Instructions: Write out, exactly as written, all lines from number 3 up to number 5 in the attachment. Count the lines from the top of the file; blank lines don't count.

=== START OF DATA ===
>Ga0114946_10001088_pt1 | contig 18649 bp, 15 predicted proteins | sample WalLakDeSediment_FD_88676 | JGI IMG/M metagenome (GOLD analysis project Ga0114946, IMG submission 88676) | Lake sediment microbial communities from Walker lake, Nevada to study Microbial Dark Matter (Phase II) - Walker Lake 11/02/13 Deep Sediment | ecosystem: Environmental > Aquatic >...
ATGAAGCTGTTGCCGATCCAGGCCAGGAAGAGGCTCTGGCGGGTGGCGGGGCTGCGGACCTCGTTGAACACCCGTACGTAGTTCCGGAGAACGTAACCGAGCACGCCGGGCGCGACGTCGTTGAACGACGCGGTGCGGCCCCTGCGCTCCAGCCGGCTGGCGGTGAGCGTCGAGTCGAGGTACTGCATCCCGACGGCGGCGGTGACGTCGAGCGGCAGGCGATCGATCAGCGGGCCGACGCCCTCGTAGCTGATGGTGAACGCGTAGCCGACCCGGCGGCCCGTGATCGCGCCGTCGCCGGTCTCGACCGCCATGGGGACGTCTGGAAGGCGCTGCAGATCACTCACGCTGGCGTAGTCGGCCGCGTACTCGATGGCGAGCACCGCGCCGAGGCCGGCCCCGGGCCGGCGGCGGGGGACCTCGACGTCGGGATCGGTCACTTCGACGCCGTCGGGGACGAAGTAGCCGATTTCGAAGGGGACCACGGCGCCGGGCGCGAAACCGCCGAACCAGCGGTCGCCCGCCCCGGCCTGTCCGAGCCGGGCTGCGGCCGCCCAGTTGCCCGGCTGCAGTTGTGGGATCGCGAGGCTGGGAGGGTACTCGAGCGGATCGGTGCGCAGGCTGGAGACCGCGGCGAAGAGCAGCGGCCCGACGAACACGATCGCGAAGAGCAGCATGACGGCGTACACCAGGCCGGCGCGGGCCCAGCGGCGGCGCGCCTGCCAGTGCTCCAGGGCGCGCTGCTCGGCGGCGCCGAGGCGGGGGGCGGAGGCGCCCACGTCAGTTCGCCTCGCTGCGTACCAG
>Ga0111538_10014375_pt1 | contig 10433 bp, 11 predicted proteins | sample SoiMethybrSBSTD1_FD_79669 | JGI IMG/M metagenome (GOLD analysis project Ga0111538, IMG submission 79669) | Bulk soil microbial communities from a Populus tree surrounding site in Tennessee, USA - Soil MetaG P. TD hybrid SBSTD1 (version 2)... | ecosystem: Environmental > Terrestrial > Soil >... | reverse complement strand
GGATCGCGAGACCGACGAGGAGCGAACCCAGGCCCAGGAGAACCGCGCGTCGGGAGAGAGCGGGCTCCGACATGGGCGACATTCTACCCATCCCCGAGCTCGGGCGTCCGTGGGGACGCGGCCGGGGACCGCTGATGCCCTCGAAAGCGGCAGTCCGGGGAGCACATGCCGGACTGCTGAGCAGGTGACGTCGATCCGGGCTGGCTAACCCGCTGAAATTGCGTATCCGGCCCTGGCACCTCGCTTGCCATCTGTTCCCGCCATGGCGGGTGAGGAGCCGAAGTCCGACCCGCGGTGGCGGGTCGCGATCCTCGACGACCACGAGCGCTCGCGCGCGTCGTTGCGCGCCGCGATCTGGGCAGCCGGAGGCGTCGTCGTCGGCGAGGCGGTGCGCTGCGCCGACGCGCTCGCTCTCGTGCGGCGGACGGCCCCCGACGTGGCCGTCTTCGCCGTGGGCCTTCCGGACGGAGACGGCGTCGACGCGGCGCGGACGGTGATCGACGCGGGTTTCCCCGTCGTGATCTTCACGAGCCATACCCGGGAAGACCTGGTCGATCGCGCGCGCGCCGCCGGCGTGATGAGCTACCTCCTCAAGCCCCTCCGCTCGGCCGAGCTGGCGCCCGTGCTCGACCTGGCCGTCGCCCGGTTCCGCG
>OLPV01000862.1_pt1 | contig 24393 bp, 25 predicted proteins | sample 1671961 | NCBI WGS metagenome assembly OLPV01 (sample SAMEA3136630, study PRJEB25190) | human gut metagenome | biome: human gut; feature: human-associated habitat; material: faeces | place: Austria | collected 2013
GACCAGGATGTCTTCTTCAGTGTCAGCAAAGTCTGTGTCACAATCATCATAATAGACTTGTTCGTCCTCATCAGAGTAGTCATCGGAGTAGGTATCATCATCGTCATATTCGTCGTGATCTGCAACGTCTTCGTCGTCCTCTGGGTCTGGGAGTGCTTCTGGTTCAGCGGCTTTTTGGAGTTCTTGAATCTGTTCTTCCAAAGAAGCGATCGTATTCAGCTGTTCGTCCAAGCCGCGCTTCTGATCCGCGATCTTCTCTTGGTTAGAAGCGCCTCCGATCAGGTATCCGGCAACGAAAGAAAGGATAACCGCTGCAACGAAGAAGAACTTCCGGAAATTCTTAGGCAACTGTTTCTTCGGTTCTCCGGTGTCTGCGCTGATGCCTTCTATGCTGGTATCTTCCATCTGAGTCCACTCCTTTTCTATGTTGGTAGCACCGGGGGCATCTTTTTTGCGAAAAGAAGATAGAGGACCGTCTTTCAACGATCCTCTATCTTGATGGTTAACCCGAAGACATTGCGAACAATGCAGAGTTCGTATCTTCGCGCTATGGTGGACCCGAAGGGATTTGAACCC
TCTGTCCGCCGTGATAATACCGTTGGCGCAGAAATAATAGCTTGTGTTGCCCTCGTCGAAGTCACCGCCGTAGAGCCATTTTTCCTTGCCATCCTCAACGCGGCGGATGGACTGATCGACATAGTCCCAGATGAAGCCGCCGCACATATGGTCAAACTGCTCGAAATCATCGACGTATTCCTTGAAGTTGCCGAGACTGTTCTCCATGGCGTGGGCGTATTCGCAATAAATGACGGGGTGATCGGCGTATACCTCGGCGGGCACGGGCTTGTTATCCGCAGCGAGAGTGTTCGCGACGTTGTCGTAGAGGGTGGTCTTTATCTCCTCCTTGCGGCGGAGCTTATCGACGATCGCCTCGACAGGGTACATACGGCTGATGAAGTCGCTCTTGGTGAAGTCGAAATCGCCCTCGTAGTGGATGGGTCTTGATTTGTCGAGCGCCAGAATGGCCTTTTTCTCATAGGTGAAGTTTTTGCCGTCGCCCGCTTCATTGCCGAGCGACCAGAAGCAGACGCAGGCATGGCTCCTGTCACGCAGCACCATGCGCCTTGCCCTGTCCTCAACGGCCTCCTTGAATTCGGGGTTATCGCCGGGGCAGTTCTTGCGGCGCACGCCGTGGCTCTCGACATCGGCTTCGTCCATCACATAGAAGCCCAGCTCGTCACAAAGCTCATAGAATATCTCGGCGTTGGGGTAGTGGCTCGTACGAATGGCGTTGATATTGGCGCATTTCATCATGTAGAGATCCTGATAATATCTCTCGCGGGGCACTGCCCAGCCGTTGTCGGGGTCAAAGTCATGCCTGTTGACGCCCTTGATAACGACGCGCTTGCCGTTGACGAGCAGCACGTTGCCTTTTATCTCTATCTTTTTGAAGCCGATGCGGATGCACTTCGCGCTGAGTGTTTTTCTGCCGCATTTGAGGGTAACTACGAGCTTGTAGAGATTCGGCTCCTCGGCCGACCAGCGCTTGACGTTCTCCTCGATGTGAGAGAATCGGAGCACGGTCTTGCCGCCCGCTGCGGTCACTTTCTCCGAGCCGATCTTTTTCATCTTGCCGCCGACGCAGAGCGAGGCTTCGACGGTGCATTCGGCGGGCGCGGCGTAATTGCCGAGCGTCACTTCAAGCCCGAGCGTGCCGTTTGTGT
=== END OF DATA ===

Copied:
>Ga0111538_10014375_pt1 | contig 10433 bp, 11 predicted proteins | sample SoiMethybrSBSTD1_FD_79669 | JGI IMG/M metagenome (GOLD analysis project Ga0111538, IMG submission 79669) | Bulk soil microbial communities from a Populus tree surrounding site in Tennessee, USA - Soil MetaG P. TD hybrid SBSTD1 (version 2)... | ecosystem: Environmental > Terrestrial > Soil >... | reverse complement strand
GGATCGCGAGACCGACGAGGAGCGAACCCAGGCCCAGGAGAACCGCGCGTCGGGAGAGAGCGGGCTCCGACATGGGCGACATTCTACCCATCCCCGAGCTCGGGCGTCCGTGGGGACGCGGCCGGGGACCGCTGATGCCCTCGAAAGCGGCAGTCCGGGGAGCACATGCCGGACTGCTGAGCAGGTGACGTCGATCCGGGCTGGCTAACCCGCTGAAATTGCGTATCCGGCCCTGGCACCTCGCTTGCCATCTGTTCCCGCCATGGCGGGTGAGGAGCCGAAGTCCGACCCGCGGTGGCGGGTCGCGATCCTCGACGACCACGAGCGCTCGCGCGCGTCGTTGCGCGCCGCGATCTGGGCAGCCGGAGGCGTCGTCGTCGGCGAGGCGGTGCGCTGCGCCGACGCGCTCGCTCTCGTGCGGCGGACGGCCCCCGACGTGGCCGTCTTCGCCGTGGGCCTTCCGGACGGAGACGGCGTCGACGCGGCGCGGACGGTGATCGACGCGGGTTTCCCCGTCGTGATCTTCACGAGCCATACCCGGGAAGACCTGGTCGATCGCGCGCGCGCCGCCGGCGTGATGAGCTACCTCCTCAAGCCCCTCCGCTCGGCCGAGCTGGCGCCCGTGCTCGACCTGGCCGTCGCCCGGTTCCGCG
>OLPV01000862.1_pt1 | contig 24393 bp, 25 predicted proteins | sample 1671961 | NCBI WGS metagenome assembly OLPV01 (sample SAMEA3136630, study PRJEB25190) | human gut metagenome | biome: human gut; feature: human-associated habitat; material: faeces | place: Austria | collected 2013